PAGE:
Another thing that is very good is what Pabongka Rinpoche explains in Liberation in the Palm of Your Hand: generally speaking one doesn't get angry at the stick that the person used to beat you. The stick itself is used by the person, so therefore there is no point in getting angry at the stick. Similarly, the person's body, speech and mind are completely used by the anger, by the delusion. The person's body, speech and mind become like a slave, completely used as a tool of the anger. The person themself has no freedom at all—no freedom at all. So therefore, since the person has no freedom at all, they should become an object of our compassion. Not only that, one must take responsibility to pacify that person's anger. By whatever means you can find, help the person's mind, pacify the anger; even if there is nothing you can do, pray to Buddha, Dharma and Sangha to pacify the person's mind.

  What His Holiness teaches is to meditate on how that person is kind, how that person is precious like Dharma, precious like Buddha, precious like Guru; kind like Buddha, like Guru. The conclusion is that if no one has anger towards us, we can never develop patience. If everybody loves us then we can never generate the precious quality of patience, the path of patience. So therefore there is an incredible need in our life for someone to have anger towards us. It is so precious, so important that someone has anger towards us. It's not precious for that person, but for us it's very precious. For that person it's torturous, it's like living in the lower realms. But for us, that person having anger towards us is so precious. We have a great need for this, a great need.......... It's important that someone loves you, but it is even more important that someone has anger towards you. You see, if someone loves you it does not help you benefit numberless sentient beings or actualize the entire path to enlightenment. So why is this person the most precious thing to me. Because they are angry with you. To you, this person's anger is like a wish-granting jewel.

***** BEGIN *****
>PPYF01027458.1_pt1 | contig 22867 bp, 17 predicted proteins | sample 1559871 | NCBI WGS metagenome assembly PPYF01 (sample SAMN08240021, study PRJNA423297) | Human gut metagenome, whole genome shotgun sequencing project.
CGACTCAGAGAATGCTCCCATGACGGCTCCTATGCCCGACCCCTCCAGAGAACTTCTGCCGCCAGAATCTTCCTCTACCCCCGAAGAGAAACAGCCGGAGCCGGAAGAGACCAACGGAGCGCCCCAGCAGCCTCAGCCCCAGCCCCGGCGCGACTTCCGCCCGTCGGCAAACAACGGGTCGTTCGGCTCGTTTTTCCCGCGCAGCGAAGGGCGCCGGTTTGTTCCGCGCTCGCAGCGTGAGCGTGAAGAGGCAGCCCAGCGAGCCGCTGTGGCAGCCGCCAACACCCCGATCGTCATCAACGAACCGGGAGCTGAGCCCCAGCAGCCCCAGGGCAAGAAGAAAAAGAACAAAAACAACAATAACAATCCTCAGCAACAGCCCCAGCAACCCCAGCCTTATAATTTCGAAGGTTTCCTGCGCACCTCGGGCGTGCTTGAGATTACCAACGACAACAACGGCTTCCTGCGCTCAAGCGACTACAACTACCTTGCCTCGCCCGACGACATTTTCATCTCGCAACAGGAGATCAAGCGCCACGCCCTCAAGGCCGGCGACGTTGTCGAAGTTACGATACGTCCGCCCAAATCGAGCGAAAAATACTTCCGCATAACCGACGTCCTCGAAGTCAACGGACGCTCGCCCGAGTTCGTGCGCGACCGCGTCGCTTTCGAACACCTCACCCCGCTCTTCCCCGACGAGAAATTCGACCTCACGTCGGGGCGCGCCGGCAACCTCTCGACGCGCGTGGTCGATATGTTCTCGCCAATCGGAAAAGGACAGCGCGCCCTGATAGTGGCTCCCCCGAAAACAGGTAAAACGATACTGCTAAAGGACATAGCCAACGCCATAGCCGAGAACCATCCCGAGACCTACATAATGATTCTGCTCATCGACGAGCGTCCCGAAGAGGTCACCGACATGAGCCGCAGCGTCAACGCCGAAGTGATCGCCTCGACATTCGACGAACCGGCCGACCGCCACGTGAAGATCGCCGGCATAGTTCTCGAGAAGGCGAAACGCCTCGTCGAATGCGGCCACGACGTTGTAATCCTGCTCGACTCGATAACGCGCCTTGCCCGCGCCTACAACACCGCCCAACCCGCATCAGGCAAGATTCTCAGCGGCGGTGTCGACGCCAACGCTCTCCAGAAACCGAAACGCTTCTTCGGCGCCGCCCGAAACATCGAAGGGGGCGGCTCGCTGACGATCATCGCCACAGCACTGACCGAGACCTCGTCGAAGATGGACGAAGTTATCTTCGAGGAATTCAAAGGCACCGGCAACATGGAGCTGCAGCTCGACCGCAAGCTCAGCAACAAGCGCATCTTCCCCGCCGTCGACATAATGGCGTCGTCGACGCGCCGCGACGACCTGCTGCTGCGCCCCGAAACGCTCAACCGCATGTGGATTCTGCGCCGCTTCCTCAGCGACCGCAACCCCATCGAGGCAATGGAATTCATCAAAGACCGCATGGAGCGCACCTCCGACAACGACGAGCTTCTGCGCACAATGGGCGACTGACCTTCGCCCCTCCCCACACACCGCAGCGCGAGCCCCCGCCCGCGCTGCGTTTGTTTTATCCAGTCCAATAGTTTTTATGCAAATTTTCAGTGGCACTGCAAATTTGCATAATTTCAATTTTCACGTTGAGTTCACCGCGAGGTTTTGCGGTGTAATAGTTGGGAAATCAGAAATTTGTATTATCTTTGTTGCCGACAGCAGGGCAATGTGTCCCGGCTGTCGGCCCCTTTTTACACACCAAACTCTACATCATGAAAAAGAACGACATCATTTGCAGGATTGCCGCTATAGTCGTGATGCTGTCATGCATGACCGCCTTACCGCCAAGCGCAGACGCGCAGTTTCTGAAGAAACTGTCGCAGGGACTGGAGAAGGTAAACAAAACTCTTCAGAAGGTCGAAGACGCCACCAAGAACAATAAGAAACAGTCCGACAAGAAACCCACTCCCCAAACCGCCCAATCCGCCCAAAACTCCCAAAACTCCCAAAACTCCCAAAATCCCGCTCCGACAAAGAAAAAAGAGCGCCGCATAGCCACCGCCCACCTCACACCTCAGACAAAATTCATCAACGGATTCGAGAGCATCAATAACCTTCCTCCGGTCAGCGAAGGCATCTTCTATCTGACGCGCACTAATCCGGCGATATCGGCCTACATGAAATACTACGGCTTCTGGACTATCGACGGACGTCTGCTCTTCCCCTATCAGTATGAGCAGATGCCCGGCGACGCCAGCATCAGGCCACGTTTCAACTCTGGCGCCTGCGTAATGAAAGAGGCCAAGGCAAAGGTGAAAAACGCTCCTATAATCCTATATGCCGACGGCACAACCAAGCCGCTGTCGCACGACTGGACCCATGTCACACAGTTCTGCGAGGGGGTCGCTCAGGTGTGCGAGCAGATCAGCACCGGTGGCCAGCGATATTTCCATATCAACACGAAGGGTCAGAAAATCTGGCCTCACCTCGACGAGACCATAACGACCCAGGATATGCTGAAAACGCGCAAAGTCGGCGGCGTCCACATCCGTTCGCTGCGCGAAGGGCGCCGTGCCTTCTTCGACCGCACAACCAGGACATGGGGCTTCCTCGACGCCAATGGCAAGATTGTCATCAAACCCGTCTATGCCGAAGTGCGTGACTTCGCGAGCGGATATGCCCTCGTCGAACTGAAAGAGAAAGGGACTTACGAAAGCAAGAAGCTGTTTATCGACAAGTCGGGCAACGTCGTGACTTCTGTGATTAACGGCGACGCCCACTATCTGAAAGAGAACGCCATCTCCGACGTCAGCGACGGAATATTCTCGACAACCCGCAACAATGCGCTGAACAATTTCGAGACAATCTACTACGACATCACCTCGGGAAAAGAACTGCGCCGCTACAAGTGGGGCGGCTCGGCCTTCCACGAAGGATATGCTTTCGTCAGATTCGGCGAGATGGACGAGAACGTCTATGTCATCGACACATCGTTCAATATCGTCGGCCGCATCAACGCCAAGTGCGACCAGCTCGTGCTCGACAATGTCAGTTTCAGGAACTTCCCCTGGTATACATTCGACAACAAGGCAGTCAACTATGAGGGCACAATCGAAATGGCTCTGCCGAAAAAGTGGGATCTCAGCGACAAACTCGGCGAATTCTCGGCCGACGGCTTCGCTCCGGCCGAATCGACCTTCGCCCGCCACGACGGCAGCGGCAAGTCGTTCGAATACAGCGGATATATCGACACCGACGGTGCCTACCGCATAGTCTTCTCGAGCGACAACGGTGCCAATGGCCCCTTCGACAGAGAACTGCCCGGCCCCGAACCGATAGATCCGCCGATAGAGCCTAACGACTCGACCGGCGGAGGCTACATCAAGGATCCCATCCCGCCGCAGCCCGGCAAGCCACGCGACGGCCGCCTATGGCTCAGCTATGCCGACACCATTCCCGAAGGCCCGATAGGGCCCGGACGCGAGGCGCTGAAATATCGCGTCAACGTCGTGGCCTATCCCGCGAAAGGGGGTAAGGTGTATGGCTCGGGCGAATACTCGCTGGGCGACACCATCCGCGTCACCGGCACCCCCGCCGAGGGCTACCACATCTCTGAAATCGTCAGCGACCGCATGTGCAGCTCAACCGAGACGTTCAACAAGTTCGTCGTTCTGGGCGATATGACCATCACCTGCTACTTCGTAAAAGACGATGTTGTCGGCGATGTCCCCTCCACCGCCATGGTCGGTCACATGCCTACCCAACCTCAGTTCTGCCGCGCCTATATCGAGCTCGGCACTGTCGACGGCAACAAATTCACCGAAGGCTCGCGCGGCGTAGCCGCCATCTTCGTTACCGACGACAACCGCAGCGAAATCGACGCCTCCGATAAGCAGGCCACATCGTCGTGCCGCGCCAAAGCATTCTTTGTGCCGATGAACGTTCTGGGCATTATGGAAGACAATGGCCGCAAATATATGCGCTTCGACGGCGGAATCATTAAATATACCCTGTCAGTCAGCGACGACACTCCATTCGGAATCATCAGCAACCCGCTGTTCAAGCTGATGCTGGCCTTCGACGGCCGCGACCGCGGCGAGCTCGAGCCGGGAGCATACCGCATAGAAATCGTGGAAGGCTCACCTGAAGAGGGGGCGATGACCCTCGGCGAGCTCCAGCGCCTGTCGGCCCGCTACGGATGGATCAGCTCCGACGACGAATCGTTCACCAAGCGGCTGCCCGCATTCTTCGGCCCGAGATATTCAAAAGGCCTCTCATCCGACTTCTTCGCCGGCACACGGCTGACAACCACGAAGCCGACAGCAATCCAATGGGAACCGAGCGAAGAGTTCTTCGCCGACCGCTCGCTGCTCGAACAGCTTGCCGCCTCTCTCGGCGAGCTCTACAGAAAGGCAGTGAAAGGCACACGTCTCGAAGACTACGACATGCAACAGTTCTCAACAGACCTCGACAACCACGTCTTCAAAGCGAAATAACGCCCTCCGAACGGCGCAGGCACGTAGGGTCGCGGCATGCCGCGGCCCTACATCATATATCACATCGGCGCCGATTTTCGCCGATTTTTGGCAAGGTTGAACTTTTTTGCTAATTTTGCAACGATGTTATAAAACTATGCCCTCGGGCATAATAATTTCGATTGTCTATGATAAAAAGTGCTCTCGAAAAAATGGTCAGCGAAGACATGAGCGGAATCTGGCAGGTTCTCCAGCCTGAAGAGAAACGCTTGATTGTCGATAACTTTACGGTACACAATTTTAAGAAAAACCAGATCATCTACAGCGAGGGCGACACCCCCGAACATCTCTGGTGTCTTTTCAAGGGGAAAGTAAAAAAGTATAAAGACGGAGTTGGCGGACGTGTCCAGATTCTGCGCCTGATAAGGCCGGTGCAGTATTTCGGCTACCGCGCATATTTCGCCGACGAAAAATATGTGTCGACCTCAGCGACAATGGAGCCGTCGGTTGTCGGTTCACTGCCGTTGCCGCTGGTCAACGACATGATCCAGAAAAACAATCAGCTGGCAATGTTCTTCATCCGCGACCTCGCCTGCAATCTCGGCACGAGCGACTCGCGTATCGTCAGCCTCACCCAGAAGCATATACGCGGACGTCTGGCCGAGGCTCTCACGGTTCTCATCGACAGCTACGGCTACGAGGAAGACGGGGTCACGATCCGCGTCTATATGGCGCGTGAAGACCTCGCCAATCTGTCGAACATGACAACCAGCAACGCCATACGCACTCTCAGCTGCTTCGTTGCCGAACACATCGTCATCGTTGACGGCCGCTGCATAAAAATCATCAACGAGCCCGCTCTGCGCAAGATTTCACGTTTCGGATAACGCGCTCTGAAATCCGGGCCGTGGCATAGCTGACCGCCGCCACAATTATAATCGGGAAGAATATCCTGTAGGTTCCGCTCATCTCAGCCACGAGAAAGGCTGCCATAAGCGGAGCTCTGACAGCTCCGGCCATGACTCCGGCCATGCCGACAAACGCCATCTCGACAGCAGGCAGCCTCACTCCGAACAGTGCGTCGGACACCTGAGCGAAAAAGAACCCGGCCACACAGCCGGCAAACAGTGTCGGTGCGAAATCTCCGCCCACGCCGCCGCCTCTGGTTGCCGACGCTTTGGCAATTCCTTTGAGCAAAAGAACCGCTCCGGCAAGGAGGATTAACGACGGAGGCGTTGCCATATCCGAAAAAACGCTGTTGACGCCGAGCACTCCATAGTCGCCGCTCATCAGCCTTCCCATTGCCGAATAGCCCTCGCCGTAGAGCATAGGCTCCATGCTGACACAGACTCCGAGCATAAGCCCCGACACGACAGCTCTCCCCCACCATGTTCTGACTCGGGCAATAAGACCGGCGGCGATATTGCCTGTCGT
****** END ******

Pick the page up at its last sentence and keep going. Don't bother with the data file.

Also, your anger destroys merit, destroys your happiness, not only in day-to-day life but in long term happiness. As Bodhicaryavatara mentions, one moment of anger delays realizations for one thousand eons. Anger is a great obstacle, especially for bodhicitta realizations. Therefore, because this person is angry towards me, I am able to develop patience and overcome my own anger and complete the entire path to enlightenment. One can complete the two types of merit, cease all the obscurations, achieve enlightenment, and free all sentient beings and lead them to enlightenment.



Bad and Good
  Bad and Good Depend on the Individual Person's Interpretation / by Lama Zopa Rinpoche

  Bad and good depend on the individual person's interpretation. In general, if you are able to spend your life collecting more virtue and less negative karma, that's a good life. Even spending half the life this way is quite good. Spending even one quarter of the day creating good karma is better than spending the whole 24 hours creating only negative karma. So today, if you are able to create more virtue than negative karma, that's a good life. Even though you might be exhausted, even though you might have almost died from practicing Dharma, you had a good life today.

  Naropa, for example, had to experience the 12 great hardships and the 12 small hardships under the advice of Tilopa. And Marpa would not allow Milarepa to come to teachings and initiations; he received scoldings and beatings only, no sweet words like "you are such a good disciple" or "you have done excellent practice"; he only received Marpa's wrathful aspect. Then Milarepa had to build a nine-story tower by himself, alone, and not just once; he had to tear it down and build it three times. Because of doing these intensive preliminary practices and following exactly his guru Marpa's advice without having any negative thoughts towards him, Milarepa became enlightened in that life.......... That's the best life, you see, the best life. The definition of a bad life and a good life is very important, because if you don't know you will be very confused; if your connotation is wrong you will go in the wrong direction. The result of this will be no attainment, no realization. The result will be that the mind is empty.

  There is an interpretation of bad and good life according to attachment, according to ego. Then there is an interpretation of bad and good life according to the point of view of Dharma wisdom, the wisdom understanding karma, understanding lam-rim. Of course, they are totally opposite.

  The common thing in the world is to follow the interpretation according to attachment. So if one has more success, more wealth, more external development, then that's regarded as a good life: more and more things, more friends, more children, then grandchildren, then their children—the more there is happening, the more successful the life. So that's one view.